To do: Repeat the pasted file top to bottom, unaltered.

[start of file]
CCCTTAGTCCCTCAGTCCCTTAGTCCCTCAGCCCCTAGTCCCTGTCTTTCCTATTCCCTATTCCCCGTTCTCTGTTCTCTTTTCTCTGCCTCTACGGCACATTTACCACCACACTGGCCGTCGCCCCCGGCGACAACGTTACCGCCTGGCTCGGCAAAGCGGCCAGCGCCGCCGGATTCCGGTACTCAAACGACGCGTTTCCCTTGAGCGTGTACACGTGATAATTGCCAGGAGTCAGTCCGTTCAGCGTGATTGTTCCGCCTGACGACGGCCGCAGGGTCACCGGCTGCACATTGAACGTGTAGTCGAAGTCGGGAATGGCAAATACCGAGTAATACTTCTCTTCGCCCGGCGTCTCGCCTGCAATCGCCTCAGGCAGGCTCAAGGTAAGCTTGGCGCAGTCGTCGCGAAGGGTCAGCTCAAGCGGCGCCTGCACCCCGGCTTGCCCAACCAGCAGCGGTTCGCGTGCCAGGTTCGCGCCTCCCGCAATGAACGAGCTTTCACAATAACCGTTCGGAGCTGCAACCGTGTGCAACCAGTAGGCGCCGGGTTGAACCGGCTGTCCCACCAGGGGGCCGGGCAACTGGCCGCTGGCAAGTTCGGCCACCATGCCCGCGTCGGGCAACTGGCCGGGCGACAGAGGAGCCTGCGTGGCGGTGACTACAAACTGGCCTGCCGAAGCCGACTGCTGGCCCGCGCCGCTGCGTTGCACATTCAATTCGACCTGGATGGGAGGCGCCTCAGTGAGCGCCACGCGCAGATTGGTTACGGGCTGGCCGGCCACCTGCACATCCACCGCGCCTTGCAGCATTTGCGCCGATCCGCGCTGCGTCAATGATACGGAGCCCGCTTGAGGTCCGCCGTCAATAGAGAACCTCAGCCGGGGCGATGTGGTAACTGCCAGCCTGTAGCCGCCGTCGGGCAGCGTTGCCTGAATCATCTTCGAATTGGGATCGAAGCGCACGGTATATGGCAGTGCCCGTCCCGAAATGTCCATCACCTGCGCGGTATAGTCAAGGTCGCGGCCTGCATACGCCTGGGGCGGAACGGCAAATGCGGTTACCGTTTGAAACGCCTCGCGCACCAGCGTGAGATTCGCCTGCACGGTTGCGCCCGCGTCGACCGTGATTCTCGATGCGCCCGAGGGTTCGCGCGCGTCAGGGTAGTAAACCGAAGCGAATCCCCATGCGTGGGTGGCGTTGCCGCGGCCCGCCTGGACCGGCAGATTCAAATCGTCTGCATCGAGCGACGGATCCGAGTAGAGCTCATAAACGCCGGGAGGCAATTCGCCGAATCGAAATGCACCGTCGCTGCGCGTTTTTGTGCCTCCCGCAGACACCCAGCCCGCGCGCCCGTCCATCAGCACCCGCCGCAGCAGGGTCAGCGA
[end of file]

CCCTTAGTCCCTCAGTCCCTTAGTCCCTCAGCCCCTAGTCCCTGTCTTTCCTATTCCCTATTCCCCGTTCTCTGTTCTCTTTTCTCTGCCTCTACGGCACATTTACCACCACACTGGCCGTCGCCCCCGGCGACAACGTTACCGCCTGGCTCGGCAAAGCGGCCAGCGCCGCCGGATTCCGGTACTCAAACGACGCGTTTCCCTTGAGCGTGTACACGTGATAATTGCCAGGAGTCAGTCCGTTCAGCGTGATTGTTCCGCCTGACGACGGCCGCAGGGTCACCGGCTGCACATTGAACGTGTAGTCGAAGTCGGGAATGGCAAATACCGAGTAATACTTCTCTTCGCCCGGCGTCTCGCCTGCAATCGCCTCAGGCAGGCTCAAGGTAAGCTTGGCGCAGTCGTCGCGAAGGGTCAGCTCAAGCGGCGCCTGCACCCCGGCTTGCCCAACCAGCAGCGGTTCGCGTGCCAGGTTCGCGCCTCCCGCAATGAACGAGCTTTCACAATAACCGTTCGGAGCTGCAACCGTGTGCAACCAGTAGGCGCCGGGTTGAACCGGCTGTCCCACCAGGGGGCCGGGCAACTGGCCGCTGGCAAGTTCGGCCACCATGCCCGCGTCGGGCAACTGGCCGGGCGACAGAGGAGCCTGCGTGGCGGTGACTACAAACTGGCCTGCCGAAGCCGACTGCTGGCCCGCGCCGCTGCGTTGCACATTCAATTCGACCTGGATGGGAGGCGCCTCAGTGAGCGCCACGCGCAGATTGGTTACGGGCTGGCCGGCCACCTGCACATCCACCGCGCCTTGCAGCATTTGCGCCGATCCGCGCTGCGTCAATGATACGGAGCCCGCTTGAGGTCCGCCGTCAATAGAGAACCTCAGCCGGGGCGATGTGGTAACTGCCAGCCTGTAGCCGCCGTCGGGCAGCGTTGCCTGAATCATCTTCGAATTGGGATCGAAGCGCACGGTATATGGCAGTGCCCGTCCCGAAATGTCCATCACCTGCGCGGTATAGTCAAGGTCGCGGCCTGCATACGCCTGGGGCGGAACGGCAAATGCGGTTACCGTTTGAAACGCCTCGCGCACCAGCGTGAGATTCGCCTGCACGGTTGCGCCCGCGTCGACCGTGATTCTCGATGCGCCCGAGGGTTCGCGCGCGTCAGGGTAGTAAACCGAAGCGAATCCCCATGCGTGGGTGGCGTTGCCGCGGCCCGCCTGGACCGGCAGATTCAAATCGTCTGCATCGAGCGACGGATCCGAGTAGAGCTCATAAACGCCGGGAGGCAATTCGCCGAATCGAAATGCACCGTCGCTGCGCGTTTTTGTGCCTCCCGCAGACACCCAGCCCGCGCGCCCGTCCATCAGCACCCGCCGCAGCAGGGTCAGCGA